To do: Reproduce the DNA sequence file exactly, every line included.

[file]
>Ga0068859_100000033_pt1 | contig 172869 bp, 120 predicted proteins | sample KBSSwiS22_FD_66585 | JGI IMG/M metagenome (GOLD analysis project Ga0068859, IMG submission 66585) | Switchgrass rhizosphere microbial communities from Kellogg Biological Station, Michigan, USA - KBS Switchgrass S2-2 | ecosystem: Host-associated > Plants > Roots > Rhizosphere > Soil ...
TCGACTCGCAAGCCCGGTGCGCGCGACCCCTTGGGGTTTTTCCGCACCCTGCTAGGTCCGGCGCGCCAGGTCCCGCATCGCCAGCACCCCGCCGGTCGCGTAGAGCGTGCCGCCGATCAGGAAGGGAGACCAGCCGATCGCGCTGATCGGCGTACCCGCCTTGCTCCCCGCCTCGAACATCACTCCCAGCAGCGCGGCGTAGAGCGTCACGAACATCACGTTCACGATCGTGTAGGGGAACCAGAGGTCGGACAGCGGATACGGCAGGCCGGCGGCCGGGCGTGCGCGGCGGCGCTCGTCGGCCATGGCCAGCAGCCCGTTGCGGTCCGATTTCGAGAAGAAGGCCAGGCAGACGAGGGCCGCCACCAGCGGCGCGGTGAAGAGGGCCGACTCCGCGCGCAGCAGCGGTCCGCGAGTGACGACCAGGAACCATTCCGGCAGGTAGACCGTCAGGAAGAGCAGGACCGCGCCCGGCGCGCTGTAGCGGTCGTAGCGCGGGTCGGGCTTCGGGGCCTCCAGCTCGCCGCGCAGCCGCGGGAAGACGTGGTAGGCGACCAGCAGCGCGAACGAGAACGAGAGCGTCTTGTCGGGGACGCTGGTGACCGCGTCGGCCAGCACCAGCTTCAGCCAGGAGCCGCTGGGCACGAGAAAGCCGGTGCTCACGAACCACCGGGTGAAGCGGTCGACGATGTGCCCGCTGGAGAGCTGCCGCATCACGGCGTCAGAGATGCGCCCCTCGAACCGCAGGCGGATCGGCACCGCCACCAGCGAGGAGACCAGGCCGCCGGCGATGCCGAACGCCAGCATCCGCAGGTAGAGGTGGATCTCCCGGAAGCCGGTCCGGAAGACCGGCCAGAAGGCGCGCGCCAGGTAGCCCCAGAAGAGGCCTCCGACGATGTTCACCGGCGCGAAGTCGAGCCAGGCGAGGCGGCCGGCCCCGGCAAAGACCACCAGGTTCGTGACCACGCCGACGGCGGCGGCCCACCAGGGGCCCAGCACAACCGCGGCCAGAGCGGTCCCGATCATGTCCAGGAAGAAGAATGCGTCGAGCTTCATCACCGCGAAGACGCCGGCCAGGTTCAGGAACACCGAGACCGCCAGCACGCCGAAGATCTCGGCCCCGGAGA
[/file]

>Ga0068859_100000033_pt1 | contig 172869 bp, 120 predicted proteins | sample KBSSwiS22_FD_66585 | JGI IMG/M metagenome (GOLD analysis project Ga0068859, IMG submission 66585) | Switchgrass rhizosphere microbial communities from Kellogg Biological Station, Michigan, USA - KBS Switchgrass S2-2 | ecosystem: Host-associated > Plants > Roots > Rhizosphere > Soil ...
TCGACTCGCAAGCCCGGTGCGCGCGACCCCTTGGGGTTTTTCCGCACCCTGCTAGGTCCGGCGCGCCAGGTCCCGCATCGCCAGCACCCCGCCGGTCGCGTAGAGCGTGCCGCCGATCAGGAAGGGAGACCAGCCGATCGCGCTGATCGGCGTACCCGCCTTGCTCCCCGCCTCGAACATCACTCCCAGCAGCGCGGCGTAGAGCGTCACGAACATCACGTTCACGATCGTGTAGGGGAACCAGAGGTCGGACAGCGGATACGGCAGGCCGGCGGCCGGGCGTGCGCGGCGGCGCTCGTCGGCCATGGCCAGCAGCCCGTTGCGGTCCGATTTCGAGAAGAAGGCCAGGCAGACGAGGGCCGCCACCAGCGGCGCGGTGAAGAGGGCCGACTCCGCGCGCAGCAGCGGTCCGCGAGTGACGACCAGGAACCATTCCGGCAGGTAGACCGTCAGGAAGAGCAGGACCGCGCCCGGCGCGCTGTAGCGGTCGTAGCGCGGGTCGGGCTTCGGGGCCTCCAGCTCGCCGCGCAGCCGCGGGAAGACGTGGTAGGCGACCAGCAGCGCGAACGAGAACGAGAGCGTCTTGTCGGGGACGCTGGTGACCGCGTCGGCCAGCACCAGCTTCAGCCAGGAGCCGCTGGGCACGAGAAAGCCGGTGCTCACGAACCACCGGGTGAAGCGGTCGACGATGTGCCCGCTGGAGAGCTGCCGCATCACGGCGTCAGAGATGCGCCCCTCGAACCGCAGGCGGATCGGCACCGCCACCAGCGAGGAGACCAGGCCGCCGGCGATGCCGAACGCCAGCATCCGCAGGTAGAGGTGGATCTCCCGGAAGCCGGTCCGGAAGACCGGCCAGAAGGCGCGCGCCAGGTAGCCCCAGAAGAGGCCTCCGACGATGTTCACCGGCGCGAAGTCGAGCCAGGCGAGGCGGCCGGCCCCGGCAAAGACCACCAGGTTCGTGACCACGCCGACGGCGGCGGCCCACCAGGGGCCCAGCACAACCGCGGCCAGAGCGGTCCCGATCATGTCCAGGAAGAAGAATGCGTCGAGCTTCATCACCGCGAAGACGCCGGCCAGGTTCAGGAACACCGAGACCGCCAGCACGCCGAAGATCTCGGCCCCGGAGA